Bioinformatics is a field where ontologies are especially important as a way to structure and annotate biological data. Unfortunately, most of them contains only an abstract semantical information and usually require a development of parallel structural definitions in some format (i.e. BioXSD). OWL2 may contain such structural information in a form of XML Schema datatypes, so here we present an example of a simple OWL2-based ontology that along with the developed tool allows a creation of SOAP-based web services, by generating the corresponding XML schema.
The ontology consists of 30 biological classes, 13 properties and 23 datatypes. An example XML schema has been generated from this ontology. Note, that we didn't use attributes for the generated schema, because they may give problems with holding long text data (i.e. a blast report). Then, java classes were generated using the standard java binding compiler tool (xjc). Note that while xjc tool generates structurally correct binding, it can't compete with manual binding. So the generated ontology classes was manually customized to simplify their usage. A blastp template service (service endpoint interface) is based on these ontology classes. And, finally, here is a complete example of NCBI-Blastp web service. The service runs a local blastp executable. It is assumed that a path to the blastp executable, and a BLASTDB variable pointing to the appropriate database are already set. It is possible to configure these paths through service context variable in the web.xml file.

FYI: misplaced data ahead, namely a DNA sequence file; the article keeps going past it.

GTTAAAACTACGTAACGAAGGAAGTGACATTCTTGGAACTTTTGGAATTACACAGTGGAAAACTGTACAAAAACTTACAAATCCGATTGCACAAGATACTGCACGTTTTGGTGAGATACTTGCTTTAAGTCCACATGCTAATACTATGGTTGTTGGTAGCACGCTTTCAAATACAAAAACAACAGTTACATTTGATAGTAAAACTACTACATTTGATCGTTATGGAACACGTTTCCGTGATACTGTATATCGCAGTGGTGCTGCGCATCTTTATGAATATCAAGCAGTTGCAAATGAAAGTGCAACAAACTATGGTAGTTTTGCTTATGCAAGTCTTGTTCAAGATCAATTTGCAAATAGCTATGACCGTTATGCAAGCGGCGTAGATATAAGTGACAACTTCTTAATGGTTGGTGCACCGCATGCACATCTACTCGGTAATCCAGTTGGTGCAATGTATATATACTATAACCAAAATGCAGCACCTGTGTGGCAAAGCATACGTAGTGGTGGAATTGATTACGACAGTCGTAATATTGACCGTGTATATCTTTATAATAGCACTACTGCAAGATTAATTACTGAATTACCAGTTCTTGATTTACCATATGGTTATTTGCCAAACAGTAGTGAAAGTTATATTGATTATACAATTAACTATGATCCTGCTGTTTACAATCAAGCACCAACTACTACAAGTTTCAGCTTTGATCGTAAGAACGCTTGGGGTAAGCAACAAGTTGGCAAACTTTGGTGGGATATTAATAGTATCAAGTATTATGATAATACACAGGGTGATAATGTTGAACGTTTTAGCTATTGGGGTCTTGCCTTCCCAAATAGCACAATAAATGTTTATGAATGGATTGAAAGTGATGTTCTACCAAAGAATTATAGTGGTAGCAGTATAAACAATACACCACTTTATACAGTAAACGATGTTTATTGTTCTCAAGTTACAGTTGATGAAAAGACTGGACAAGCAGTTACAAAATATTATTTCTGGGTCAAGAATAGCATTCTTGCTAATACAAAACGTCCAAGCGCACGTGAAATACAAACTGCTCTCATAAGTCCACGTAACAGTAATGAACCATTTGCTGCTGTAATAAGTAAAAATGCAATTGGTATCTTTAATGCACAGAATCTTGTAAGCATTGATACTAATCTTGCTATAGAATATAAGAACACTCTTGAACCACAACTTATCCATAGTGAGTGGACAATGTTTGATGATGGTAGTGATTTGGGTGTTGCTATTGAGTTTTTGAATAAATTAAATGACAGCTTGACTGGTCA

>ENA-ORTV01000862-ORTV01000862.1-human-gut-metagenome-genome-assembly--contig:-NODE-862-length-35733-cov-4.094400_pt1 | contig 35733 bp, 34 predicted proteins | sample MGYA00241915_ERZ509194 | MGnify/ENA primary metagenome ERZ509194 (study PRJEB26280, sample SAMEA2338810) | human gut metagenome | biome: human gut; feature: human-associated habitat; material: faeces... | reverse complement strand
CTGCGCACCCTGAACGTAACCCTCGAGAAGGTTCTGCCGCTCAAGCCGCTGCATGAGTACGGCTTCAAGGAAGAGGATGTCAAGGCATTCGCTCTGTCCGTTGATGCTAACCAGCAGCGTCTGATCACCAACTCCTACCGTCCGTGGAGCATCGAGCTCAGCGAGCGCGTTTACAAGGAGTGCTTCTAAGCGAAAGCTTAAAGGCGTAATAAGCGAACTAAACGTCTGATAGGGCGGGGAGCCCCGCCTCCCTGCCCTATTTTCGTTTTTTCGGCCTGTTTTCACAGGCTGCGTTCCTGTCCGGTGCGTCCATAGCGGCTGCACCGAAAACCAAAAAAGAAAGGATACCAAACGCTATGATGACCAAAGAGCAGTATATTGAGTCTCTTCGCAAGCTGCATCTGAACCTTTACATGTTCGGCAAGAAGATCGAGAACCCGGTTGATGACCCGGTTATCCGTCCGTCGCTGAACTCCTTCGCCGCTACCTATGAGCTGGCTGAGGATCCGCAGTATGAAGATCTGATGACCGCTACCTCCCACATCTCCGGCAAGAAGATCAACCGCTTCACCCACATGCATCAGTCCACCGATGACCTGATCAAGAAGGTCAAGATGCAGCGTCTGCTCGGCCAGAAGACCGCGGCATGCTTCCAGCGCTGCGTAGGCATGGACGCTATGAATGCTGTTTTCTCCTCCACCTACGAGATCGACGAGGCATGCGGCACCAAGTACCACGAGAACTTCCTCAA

The example blastp web service follows JEE6 specification and was tested with JBoss 7.1 application server. For those servers that are not completely JEE6 compatible (for example Tomcat 7) an additional configuration may be needed. A sample configuration for "METRO" JAX-WS is also included into the example.
Note that for the example, "java first" approach has been chosen. This means that the service is created from previously generated java classes and the resulted WSDL file is generated by a server. In this way, the generated WSDL file contains automatically generated XML Schema without any semantic annotations. Alternatively, a semantically annoted SA-WSDL service description file can be created, and then generate a service or just ask the application server to use this file (using wsdlLocation parameter), instead of generating one.
The demo service is deployed on INB/BSC server http://inb.bsc.es/service/NCBIBlastp?wsdl.
Download example files: